Soft top or hard top, the Volkswagen New Beetle is built on the same basic platform as the Volkswagen Golf, a high-quality, highly rigid chassis. A rigid chassis results in a smooth, controlled ride with little noise, vibration or harshness. Well-engineered crumple zones and other features enhance crash protection. To maintain structural integrity without sacrificing its round shape, the convertible's body has been reinforced with additional structure, including a rear seat support that increases chassis rigidity.
Beetle's dimensions prove it is no small car. It's longer, wider, and taller than a Mini Cooper. The Beetle body is 161.1 inches in length and 67.9 inches wide, on a wheelbase of 98.7 inches, with a height of 59.0 inches. The Beetle is also nearly an inch wider than the PT Cruiser, although it is shorter and not as tall as Chrysler's little cruiser.
Quality in the New Beetle is excellent. Gaps between doors, fenders and other body panels are some of the tightest we've seen. Fenders and bumpers are made from a special dent-resistant plastic. Outside door handles are easy to grab, feel good, and don't require inverting your hand to operate them. Turn indicators on the outside mirrors warn drivers alongside when changing lanes. Color-keyed mirror housings and door handles add to the Beetle's clean appearance. At night from a distance, a black convertible we drove looked like something from Porsche, with its sleek dome shape and round headlamps.
Convertibles are distinguished by an exterior chrome strip that surrounds the greenhouse and by a different trunk design with an integrated third brake light. Color is an important part of the New Beetle convertible experience, and new combinations for 2004 include Uni-Red with cream interior; Platinum Gray with black and gray interior; Cyber Green with black and cream interior; Aquarius Blue with gray interior and Sundown Orange with cream interior. All of the above come with a black top, but for 2004 VW now offers gray and cream tops as well.
Turbo S looks similar to the other New Beetles, but with hunkered-down aerodynamic enhancements that suggest a more expensive German performance car. Smoothed-out wheel wells and revised bumpers give it a sleek and seamless appearance. Double exhaust pipes hint of compressed aspiration under the hood, while special 17-inch alloy wheels and tires suggest a sports suspension. A subtle Turbo S badge, styled after Porsche badging, adorns the back hatch on which sits a rear valance. On all turbocharged Beetle coupes, a rear spoiler pops up at speed to maintain stability in corners; unfortunately, it tends to retract with an annoying 'thunk.' VW has promised to replace it with a fixed spoiler during the 2004 model year (although it appears as though the GLS 1.8T will keep the telescoping spoiler).
Volkswagen Beetle's sweeping roofline creates tremendous front-seat headroom, more than even in the tall PT Cruiser and considerably more than in the Mini Cooper. The convertible gives up only half an inch of front-seat headroom to the coupe.
The Beetle's deep dashboard can make you feel like you're driving the car from the back seat. You cannot see the hood or anything else but road in front of the windshield. Beefy front A-pillars (the post between the windshield and side window) impede vision in tight corners. (This big dash area and thick A-pillars no doubt contribute to the Beetle's excellent crumple-zone design.) Small sun visors have no hope of blocking the sun coming in through the giant side windows.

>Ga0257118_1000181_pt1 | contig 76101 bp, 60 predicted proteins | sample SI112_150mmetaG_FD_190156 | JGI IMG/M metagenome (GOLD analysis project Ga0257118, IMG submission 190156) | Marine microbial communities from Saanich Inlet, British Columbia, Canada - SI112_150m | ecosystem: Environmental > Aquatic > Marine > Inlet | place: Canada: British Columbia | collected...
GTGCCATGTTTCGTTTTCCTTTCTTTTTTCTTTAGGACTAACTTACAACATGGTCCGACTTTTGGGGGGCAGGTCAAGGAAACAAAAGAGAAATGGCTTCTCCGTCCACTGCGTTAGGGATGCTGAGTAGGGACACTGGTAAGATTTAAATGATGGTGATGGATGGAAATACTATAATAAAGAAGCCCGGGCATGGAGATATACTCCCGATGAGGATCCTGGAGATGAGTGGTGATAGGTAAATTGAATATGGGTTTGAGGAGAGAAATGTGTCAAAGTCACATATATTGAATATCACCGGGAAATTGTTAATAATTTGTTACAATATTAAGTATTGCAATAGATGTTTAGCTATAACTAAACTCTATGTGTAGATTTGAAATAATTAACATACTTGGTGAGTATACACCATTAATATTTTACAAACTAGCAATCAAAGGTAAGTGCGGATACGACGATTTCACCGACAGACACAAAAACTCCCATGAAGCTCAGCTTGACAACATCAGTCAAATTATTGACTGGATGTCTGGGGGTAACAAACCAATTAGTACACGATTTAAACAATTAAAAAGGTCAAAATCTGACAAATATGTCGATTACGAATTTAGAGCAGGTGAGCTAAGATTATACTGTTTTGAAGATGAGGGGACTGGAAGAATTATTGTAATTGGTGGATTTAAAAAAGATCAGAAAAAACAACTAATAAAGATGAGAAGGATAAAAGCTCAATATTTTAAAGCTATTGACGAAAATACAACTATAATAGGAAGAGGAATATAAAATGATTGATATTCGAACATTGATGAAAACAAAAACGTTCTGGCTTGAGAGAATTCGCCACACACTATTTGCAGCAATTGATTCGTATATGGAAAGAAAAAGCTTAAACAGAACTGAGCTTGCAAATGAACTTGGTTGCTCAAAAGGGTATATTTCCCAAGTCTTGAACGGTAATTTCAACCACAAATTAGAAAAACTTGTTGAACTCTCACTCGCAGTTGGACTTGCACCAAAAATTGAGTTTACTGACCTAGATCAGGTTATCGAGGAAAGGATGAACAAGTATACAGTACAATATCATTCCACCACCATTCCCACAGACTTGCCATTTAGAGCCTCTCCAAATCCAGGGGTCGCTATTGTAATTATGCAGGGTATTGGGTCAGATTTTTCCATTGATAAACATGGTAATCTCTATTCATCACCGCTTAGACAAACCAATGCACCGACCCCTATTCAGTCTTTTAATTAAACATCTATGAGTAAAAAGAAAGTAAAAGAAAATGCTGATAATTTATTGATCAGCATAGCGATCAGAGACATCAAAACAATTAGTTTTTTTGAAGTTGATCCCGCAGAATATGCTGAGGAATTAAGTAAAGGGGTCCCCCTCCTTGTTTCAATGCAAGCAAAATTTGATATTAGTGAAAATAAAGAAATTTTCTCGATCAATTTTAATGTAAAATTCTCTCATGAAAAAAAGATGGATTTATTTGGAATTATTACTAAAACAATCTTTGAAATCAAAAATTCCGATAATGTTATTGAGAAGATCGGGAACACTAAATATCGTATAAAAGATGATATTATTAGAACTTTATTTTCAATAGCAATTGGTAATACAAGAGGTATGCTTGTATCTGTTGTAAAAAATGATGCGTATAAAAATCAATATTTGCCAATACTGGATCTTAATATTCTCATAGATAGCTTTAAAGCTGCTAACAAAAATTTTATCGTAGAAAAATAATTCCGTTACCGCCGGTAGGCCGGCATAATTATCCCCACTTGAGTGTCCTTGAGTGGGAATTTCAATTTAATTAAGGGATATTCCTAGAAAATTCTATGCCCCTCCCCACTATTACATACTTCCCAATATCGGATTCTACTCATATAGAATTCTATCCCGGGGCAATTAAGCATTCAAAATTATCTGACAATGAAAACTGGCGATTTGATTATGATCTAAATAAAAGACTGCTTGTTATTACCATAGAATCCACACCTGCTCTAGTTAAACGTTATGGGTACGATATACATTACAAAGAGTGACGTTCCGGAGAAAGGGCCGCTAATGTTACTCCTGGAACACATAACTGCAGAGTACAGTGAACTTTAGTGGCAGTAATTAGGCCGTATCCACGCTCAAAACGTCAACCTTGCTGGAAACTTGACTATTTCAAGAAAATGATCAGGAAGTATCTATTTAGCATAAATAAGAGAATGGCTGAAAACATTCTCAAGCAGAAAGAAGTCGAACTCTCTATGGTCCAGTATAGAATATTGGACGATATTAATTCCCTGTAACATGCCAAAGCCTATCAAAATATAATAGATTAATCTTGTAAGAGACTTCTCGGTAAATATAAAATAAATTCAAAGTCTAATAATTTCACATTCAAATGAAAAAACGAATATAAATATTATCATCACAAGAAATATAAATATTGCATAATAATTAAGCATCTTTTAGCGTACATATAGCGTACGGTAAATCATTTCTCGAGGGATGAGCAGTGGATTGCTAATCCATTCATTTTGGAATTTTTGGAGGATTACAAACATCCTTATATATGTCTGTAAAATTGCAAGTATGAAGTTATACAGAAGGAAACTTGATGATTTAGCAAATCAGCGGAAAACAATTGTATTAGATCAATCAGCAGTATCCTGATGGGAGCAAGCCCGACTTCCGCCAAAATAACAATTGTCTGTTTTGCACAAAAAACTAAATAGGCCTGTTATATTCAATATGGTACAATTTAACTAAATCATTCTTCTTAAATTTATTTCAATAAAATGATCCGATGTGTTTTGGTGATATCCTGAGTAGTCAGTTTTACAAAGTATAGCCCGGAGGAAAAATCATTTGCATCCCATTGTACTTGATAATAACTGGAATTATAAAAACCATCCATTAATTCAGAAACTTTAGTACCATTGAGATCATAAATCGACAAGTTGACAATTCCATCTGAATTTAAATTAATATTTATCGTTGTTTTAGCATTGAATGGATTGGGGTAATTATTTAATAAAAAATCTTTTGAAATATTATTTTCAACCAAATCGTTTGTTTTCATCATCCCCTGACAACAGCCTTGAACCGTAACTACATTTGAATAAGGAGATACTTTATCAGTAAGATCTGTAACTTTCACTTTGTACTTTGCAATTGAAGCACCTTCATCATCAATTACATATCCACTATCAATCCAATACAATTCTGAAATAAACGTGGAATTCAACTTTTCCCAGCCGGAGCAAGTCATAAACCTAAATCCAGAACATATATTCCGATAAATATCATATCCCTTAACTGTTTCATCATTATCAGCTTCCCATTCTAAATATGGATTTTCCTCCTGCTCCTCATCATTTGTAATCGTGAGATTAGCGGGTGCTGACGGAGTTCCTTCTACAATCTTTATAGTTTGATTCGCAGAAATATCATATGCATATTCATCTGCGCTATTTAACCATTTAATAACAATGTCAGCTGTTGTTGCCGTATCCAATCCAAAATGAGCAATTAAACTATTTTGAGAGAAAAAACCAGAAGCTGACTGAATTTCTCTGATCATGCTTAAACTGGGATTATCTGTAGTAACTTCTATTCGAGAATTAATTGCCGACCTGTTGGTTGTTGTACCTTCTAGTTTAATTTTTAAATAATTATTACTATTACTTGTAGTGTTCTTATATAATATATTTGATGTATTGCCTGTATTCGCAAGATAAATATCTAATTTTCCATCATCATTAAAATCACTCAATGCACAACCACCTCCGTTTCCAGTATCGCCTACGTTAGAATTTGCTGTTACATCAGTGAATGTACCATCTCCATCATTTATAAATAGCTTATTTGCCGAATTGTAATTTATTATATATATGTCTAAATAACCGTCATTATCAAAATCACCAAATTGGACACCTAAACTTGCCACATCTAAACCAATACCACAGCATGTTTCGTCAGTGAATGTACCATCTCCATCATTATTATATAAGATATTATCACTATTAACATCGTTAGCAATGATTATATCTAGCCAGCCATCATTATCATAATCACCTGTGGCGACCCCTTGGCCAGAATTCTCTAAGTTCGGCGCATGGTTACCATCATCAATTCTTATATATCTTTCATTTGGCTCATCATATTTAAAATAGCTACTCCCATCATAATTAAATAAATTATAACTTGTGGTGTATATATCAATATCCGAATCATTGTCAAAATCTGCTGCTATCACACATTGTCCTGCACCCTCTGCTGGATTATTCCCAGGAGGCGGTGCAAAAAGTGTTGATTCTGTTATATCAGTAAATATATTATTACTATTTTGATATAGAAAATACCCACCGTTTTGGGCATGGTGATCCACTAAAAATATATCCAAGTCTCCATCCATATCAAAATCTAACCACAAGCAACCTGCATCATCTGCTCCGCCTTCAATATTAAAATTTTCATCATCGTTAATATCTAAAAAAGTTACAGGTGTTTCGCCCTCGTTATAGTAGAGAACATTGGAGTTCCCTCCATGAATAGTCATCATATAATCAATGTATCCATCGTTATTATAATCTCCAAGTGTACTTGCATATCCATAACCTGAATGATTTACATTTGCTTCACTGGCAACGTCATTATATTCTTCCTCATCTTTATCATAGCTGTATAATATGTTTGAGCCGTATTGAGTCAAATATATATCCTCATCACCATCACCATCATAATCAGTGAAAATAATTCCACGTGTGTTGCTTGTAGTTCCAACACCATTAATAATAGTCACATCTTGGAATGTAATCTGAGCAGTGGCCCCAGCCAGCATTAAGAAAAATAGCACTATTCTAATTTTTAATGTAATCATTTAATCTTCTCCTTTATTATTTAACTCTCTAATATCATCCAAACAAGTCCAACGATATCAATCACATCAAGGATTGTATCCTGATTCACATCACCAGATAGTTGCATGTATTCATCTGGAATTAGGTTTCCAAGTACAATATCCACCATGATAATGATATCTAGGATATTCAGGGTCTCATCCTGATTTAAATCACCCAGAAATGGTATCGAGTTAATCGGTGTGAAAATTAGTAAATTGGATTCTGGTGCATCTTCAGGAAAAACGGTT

The standard seats are comfortable and attractive. The flat design of the seat bottom makes it easy to get in and out, but side bolstering is lacking for driving quickly on winding roads. The usual fore-aft and rake adjustments are provided, while a lever jacks the height up and down. My right knee came into contact with the corner of the center console, but adjusting the seat rearward solved this. Your passenger may encounter the unfriendly seat tracks while groping around for the fore-aft adjustment. The outside mirrors are mounted well forward of the driver, which is actually a better position than that of many other cars which mount them too close.
The back seat is fine for adults on short trips. Shoulder and hip room are cramped in the coupe and significantly more cramped in the convertible. But there's decent rear headroom, more in the convertible than in the hardtop (and even more with the top down). There's a reasonable amount of rear legroom in the convertible when the front passengers cooperate, and hardtop Beetles offer even more rear legroom. Beetle coupe offers more rear legroom than the Mini, less than the hardtop PT Cruiser. (Beetle coupe and convertible offer 33.5 and 31.5 inches, respectively; Mini offers 31.3 inches.). Both of Beetle's front seats flip and pivot up and forward, making it easier to climb into the back seats. They then flip back to their original position, a nice memory feature.
Beetle's trunk is small, just 12 cubic feet, though the rear seats can be folded down to more than double that volume. The convertible's trunk is even smaller, just 5 cubic feet. Mini Cooper offers just 5.3 cubic feet, but PT Cruiser has a far larger cargo bay at nearly 22 cubic feet.
Dual cup holders in front of the shifter are tucked under the protruding center dash that houses HVAC and audio controls. That arrangement appears to preclude tall drinks, but the cup holder platform cleverly swivels to the right to make room for that grande cappuccino. Your companion will have to hold his or hers, however.
Beetle's interior is attractive and, as in all Volkswagens, nicely finished. A myriad of materials is used to give the Beetle a high-tech look. We love the painted metal trim at the upper edges of the doors, which matches the exterior paint. In GL and GLS models, the standard cloth upholstery is tightly woven, resilient and sporty, yet soft to the touch. Leatherette (vinyl) and leather are also available. The upper dash uses coarse, hard materials accented by smoother, softer surfaces elsewhere. Curved, dimpled door handles look ultra-modern. The steering wheel feels good and features brushed aluminum spokes. The little bud vase keeps a small flower looking fresh or holds a plastic daisy.